Union’s annual harvest survey goes live

As Scotland’s harvest stutters forward, NFU Scotland’s annual harvest survey has been launched.
The broken weather has seen harvest stopping and starting.

Heavy rain, wind and damp conditions in some parts have been slowing up both progress with harvest 2020 and preparations for planting crops for harvesting in 2021. In contrast, in other areas of the country, harvest is progressing well.

Harvest survey

Once harvest is over, NFU Scotland is urging growers to complete its annual harvest survey.

The figures provided are analysed by NFU Scotland and estimated average yields for different regions in Scotland are shared with Scottish and UK Governments to provide the most accurate harvest forecasts.

NFU Scotland’s Combinable Crops Committee chairman Willie Thomson, who farms in East Lothian, said: “Harvest 2020 has been a frustrating one. There are some areas of the country in top gear, while others are struggling to get out of first gear.

“While we haven’t properly got going in East Lothian yet, reports from around the country on the harvest seem to be very much like the weather, very variable!

Some growers are very happy with what they have cut, while others growing next door haven’t made their yield or quality projections.

“A settled spell of weather is needed very soon. Not only do we need to clear this year’s harvest, but we need 2021 harvest sowings to start as well.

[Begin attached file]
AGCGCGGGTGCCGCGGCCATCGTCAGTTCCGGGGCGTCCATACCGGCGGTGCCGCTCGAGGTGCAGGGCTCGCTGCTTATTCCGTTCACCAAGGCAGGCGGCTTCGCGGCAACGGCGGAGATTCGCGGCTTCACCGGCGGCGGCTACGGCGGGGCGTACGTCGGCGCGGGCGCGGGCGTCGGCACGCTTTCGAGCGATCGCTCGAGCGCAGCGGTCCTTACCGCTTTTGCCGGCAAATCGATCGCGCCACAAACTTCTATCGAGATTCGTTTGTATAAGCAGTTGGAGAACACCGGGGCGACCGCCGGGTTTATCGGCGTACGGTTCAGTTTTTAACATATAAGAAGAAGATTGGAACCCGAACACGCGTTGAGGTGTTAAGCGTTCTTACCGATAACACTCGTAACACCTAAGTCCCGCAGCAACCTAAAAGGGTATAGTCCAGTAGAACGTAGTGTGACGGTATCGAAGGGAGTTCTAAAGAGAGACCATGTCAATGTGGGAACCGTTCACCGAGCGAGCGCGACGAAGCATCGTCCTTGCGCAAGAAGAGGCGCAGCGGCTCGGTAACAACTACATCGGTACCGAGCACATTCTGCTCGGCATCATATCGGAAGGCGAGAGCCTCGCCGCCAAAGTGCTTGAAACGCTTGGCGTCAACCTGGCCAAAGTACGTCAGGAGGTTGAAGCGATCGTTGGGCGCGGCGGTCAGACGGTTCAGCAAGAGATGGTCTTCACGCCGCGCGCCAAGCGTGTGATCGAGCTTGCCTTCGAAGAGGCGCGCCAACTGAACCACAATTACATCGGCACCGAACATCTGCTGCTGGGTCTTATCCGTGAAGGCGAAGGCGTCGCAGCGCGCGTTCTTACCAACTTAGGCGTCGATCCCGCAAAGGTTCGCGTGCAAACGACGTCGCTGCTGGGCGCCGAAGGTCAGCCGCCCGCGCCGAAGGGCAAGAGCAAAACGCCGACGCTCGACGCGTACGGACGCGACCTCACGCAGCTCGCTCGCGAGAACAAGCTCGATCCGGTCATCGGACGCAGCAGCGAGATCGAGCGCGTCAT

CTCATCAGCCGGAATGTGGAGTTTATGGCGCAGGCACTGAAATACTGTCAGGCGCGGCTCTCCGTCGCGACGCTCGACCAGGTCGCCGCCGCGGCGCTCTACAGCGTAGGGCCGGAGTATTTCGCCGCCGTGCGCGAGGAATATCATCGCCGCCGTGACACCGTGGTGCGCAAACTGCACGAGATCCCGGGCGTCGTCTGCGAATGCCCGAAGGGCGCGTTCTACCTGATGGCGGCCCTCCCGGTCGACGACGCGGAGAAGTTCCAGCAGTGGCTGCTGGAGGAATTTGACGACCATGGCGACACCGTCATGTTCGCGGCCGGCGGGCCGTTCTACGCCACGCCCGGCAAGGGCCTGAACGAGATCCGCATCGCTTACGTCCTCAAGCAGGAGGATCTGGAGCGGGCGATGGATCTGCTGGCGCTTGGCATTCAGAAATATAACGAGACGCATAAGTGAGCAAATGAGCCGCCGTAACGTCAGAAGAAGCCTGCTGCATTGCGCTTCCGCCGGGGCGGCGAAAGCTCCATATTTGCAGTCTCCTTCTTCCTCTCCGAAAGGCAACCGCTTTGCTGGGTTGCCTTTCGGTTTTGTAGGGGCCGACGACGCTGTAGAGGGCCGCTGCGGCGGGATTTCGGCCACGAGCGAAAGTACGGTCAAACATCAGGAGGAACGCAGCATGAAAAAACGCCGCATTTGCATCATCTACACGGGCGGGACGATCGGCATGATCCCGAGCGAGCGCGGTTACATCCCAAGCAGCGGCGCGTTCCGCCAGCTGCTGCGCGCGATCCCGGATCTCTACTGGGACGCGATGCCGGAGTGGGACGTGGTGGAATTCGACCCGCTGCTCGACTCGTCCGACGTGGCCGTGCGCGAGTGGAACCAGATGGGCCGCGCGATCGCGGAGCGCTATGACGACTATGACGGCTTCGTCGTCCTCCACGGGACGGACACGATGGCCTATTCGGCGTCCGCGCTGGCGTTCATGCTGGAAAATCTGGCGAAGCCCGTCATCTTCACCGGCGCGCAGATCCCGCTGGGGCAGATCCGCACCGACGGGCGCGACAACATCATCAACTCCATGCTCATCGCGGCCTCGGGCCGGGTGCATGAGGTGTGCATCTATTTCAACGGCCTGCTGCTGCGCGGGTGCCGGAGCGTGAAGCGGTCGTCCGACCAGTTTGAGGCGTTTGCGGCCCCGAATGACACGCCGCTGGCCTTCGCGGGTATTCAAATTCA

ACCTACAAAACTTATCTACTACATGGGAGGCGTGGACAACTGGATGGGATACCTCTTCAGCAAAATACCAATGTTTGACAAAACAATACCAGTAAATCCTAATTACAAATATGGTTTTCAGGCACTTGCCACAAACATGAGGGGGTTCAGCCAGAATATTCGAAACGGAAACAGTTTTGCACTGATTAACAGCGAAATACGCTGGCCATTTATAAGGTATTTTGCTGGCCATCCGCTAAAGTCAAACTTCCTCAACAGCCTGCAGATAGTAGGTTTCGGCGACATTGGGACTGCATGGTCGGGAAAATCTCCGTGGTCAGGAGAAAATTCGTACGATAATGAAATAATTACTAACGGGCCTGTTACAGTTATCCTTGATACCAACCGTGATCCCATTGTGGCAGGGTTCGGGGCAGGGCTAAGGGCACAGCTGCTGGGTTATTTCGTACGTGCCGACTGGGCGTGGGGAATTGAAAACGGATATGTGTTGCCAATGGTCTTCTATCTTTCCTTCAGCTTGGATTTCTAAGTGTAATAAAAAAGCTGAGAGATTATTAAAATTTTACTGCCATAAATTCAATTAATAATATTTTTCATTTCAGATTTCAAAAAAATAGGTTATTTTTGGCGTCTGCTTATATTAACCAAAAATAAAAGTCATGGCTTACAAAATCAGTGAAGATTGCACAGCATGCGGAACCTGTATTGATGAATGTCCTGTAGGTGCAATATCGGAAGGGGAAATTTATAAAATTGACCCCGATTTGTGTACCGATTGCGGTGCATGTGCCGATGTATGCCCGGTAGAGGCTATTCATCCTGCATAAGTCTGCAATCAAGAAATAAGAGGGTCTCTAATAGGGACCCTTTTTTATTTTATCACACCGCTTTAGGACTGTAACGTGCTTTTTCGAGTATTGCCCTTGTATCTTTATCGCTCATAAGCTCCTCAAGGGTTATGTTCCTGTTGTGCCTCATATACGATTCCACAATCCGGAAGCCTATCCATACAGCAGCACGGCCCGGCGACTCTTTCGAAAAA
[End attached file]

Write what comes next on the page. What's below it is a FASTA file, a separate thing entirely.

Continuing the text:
“One bright spot is that early indications about spring malting barley quality are very good. Given how important this crop is to Scotland, as the mainstay of our whisky industry, this will be a big relief to many. The last thing we need is 2020 giving us a kick in the shins over malting barley.

“Looking ahead, accurate forecasts on size of the 2020 harvest in Scotland and the rest of the UK are invaluable. I urge all Scottish growers, once harvest is completed, to find time to complete the Union’s annual harvest survey.”

Changes for 2020

NFUS policy manager Peter Loggie explained that this year, those running the survey would prefer farmers to take part online.

“The yield estimates generated by our annual survey have, over many years, helped to improve the accuracy of government forecasts of production,” he said.

“Having accurate figures on the tonnages of cereals and oilseeds grown each year ensures that all parts of the grain trade, including growers, have valuable marketing information about the volume of crop available.

For NFU Scotland to generate accurate figures, we need as many survey returns as possible. Those willing to help can download a copy of the survey form from the NFUS website.

“This year, with respect to the Covid pandemic, we would prefer forms downloaded to be emailed back rather than being posted. All details are on the form along with instructions on how to complete and return it. The deadline for responses this year is September 21.”